We believe that we'll be in that situation this year or next year. We'll have a very well-established pipeline of dealers, very successful growth like we've seen over the last couple of years, and the new products that are about to come on the market.

It will be a very good story, and we'll see what happens then. My goal is to build this company up to be a multibillion-dollar company, in whatever way that happens -- if we can do it just by raising our own money, if we need to go IPO -- but the main thing is that we get these products out, and we get these new machines out and [unclear]. Whatever's the best way for that to happen.

Heller: Sure, so it's more about the best interests of your business. You're not thinking short side, you're thinking long term and how to strategically place your business to win over the future.

MacCormack: Yes. I think a mistake that a lot of people think in this industry is that all the innovation is done. They think that whatever 8 or 10 platforms, that there's no more innovation going on. Like that famous quote from the patent office, that you might as well close the patent office...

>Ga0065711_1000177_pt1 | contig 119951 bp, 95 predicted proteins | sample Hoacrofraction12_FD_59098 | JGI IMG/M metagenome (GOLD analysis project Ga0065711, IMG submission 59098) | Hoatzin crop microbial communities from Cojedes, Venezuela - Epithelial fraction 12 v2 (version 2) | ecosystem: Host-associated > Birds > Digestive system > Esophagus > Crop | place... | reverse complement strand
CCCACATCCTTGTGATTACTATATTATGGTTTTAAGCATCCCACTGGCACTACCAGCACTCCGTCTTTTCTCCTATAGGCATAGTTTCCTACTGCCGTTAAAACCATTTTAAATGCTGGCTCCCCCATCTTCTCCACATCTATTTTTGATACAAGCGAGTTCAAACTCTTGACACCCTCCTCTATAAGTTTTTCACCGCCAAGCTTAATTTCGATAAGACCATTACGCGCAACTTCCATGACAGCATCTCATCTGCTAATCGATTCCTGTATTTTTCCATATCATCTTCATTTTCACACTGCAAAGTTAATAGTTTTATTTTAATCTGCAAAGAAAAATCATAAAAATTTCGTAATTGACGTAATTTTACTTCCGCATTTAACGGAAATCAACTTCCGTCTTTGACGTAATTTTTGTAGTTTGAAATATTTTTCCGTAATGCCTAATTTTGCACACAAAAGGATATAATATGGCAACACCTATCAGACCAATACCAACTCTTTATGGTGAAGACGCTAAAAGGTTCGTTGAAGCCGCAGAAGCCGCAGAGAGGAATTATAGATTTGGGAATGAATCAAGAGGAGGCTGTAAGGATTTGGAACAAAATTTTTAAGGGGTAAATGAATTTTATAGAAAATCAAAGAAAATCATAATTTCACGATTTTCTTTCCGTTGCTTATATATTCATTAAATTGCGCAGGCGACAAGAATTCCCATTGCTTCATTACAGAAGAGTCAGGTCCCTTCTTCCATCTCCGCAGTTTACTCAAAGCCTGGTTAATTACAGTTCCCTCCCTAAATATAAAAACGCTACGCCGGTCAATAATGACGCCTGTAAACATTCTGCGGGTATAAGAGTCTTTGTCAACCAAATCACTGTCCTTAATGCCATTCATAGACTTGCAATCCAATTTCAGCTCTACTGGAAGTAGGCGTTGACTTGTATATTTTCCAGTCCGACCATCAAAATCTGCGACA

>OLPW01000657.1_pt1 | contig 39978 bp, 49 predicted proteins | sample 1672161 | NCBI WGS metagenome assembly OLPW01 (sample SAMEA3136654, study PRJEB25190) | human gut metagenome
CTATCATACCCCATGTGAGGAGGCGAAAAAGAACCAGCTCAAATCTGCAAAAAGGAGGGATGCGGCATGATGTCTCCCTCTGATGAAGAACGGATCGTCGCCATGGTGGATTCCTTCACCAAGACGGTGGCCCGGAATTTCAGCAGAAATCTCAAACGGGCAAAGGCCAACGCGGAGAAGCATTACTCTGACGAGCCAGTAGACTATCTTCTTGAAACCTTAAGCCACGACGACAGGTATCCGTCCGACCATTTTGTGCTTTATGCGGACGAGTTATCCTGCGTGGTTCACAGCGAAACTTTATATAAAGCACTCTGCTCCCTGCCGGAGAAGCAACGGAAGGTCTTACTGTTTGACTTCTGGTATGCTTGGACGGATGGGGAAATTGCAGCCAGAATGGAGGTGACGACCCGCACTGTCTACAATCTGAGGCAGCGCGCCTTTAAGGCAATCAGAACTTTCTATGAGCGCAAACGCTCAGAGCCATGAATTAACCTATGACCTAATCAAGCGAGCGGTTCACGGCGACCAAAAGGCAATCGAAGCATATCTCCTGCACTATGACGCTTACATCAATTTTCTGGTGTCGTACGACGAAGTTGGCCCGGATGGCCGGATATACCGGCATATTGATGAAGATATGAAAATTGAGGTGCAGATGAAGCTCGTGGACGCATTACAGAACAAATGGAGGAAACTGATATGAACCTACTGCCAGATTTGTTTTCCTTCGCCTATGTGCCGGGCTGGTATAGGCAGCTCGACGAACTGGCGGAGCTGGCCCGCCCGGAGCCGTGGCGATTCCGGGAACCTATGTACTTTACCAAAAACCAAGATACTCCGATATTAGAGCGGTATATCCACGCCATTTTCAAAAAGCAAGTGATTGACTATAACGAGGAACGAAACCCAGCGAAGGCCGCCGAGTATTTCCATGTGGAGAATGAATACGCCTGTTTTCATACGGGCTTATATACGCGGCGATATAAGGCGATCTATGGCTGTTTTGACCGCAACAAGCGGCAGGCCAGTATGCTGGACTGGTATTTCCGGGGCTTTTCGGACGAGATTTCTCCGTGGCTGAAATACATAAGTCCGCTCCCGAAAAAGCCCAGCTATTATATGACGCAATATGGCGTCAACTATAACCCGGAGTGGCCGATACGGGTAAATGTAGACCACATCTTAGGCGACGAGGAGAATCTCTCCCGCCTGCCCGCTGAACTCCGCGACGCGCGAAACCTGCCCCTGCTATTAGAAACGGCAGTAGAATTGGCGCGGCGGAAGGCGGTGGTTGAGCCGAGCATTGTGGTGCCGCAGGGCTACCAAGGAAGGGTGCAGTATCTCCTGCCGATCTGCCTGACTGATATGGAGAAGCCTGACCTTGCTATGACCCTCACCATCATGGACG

Heller: Exactly.

MacCormack: I know we are working on some stuff that's really ground-breaking. I know people throw that around a lot, like "the next revolution" and all, but we have some stuff that is really, really new.

I'm sure some of these other companies are doing the same, and if these pan out, who knows what's going to happen in the future? We really believe in our R&D's strengths, and we believe that these products will come to market, and we believe that Mcor can be a very, very big company in the future.

Heller: Great. Thank you so much, Conor, we really appreciate your time.

MacCormack: No problem. Very nice meeting you, Steve.

Steve Heller owns shares of 3D Systems and ExOne. The Motley Fool recommends 3D Systems, ExOne, and Stratasys. The Motley Fool owns shares of 3D Systems, ExOne, and Stratasys. Try any of our Foolish newsletter services free for 30 days. We Fools may not all hold the same opinions, but we all believe that considering a diverse range of insights makes us better investors. The Motley Fool has a disclosure policy.